I was outside yesterday picking some yellow squash that was getting rather large, when I noticed the orange tops of a few carrots peeking through the surface of some nearby soil. I decided to grab the greens of those carrots and give a nice tug. Surprisingly, some fully grown carrots appeared in my hand, like magic.
I say this like it’s a miracle because it sort of is. Last year, when I attempted this stunt, I ended up with dozens of half-grown carrots that we devoured the very night I pulled them from the earth. This time, I waited and waited and then pulled them out. And this time, I’m thinking they were fully grown. A little short, but fat like they’re supposed to be.
While I was out there, I decided to grab a couple of beets that were looking me in the eye as well as the squash I referred to earlier. Here is a photo of this particular haul.
I get about this much (random vegetables), plus tons of greens, about every other day. It’s getting to be overwhelming and the tomatoes aren’t even ready yet.
Ever since I began growing some of our own food, I’ve become a huge proponent of backyard gardening. The reason for this is simple; so many folks can do it. Believe it or not, even if you don’t have any property on which to set up a real garden per se, you can grow your own basil plants on a windowsill inside your home or apartment. There are many ways you can get away with taking an up close look at how nature works and save some money at the grocery store to boot.
Regarding the backyard garden, it’s not that difficult to set up. And it’s not expensive at all. If you have grass, any grass, head out and purchase two 2×12″ pieces of pine lumber. Then, cut those pieces in half (they can do that at the store) and screw the corners together so the wood forms a square. Then, do the math for how much cubic footage you have inside the square (16 cubic feet) and head out and buy some garden soil from a local hardware store or garden shop. Place the square on the grass where the sun is the brightest and fill that square up with dirt. Come late May, plant a bunch of seeds according to the instructions on the packet and within a few months, you’ll be writing blog posts like I am right now. The best part is, the majority of the expense only happens once – at the beginning. Every year, the food you pick from your garden gets less and less expensive because it’s paying back your investment cost, which was minimal.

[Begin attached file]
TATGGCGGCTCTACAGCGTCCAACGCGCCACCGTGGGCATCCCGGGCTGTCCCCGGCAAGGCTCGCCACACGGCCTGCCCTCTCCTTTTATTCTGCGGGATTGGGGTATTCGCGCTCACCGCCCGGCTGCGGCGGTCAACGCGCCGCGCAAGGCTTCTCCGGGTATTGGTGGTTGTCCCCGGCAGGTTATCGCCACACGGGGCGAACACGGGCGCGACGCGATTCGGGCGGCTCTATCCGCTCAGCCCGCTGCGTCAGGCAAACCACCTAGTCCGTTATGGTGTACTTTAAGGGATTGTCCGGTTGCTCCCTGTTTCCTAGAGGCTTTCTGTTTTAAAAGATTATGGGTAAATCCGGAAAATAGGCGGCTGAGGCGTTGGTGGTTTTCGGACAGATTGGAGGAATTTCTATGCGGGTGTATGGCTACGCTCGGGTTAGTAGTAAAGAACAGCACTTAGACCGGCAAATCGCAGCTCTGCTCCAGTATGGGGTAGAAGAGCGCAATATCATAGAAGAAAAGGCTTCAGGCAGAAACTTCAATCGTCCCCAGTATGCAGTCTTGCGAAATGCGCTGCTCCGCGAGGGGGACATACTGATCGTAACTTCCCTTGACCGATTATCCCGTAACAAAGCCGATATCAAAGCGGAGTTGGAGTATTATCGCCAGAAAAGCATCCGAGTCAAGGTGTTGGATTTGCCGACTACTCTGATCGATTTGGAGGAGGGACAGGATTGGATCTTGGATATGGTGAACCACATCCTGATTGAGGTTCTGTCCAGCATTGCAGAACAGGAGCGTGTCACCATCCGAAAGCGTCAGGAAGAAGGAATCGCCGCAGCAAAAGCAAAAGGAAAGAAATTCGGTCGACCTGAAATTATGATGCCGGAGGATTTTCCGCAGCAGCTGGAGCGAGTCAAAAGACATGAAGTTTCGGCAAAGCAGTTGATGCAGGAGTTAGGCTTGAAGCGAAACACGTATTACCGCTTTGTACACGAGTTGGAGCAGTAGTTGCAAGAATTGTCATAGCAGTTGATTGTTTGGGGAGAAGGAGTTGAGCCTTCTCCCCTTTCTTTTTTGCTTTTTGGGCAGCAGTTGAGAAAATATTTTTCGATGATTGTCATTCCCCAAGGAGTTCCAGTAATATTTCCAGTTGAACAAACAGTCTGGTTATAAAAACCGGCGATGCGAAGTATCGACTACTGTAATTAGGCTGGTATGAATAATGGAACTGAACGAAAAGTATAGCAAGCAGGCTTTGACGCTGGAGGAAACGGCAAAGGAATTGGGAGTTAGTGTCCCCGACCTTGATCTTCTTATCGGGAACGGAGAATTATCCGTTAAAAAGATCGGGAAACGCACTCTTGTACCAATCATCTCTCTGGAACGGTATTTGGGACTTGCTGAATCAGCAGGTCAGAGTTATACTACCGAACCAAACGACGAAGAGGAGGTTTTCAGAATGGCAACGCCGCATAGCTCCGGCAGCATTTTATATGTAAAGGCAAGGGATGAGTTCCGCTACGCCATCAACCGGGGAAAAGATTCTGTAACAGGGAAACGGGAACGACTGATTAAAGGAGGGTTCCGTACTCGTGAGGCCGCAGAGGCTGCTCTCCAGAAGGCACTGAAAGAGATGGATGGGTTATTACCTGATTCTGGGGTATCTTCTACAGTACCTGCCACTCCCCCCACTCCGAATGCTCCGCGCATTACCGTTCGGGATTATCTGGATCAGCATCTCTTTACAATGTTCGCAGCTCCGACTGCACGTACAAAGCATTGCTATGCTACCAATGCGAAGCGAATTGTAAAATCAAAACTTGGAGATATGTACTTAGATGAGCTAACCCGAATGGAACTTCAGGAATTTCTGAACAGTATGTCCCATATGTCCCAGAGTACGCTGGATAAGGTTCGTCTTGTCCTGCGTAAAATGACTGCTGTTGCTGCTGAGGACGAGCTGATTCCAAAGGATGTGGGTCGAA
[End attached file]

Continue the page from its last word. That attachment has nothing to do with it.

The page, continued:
I think everyone should grow something. If nothing else, do the basil because it’s so easy. You can even get these plants already growing in the grocery store. They have them in pots. Basil is so expensive and is called for in so many recipes. There’s almost nothing to lose.
Do you have any questions about setting up a garden? If so, please ask me in the comment section below. As you might have noticed, I’m just jonesing to talk about this kind of thing.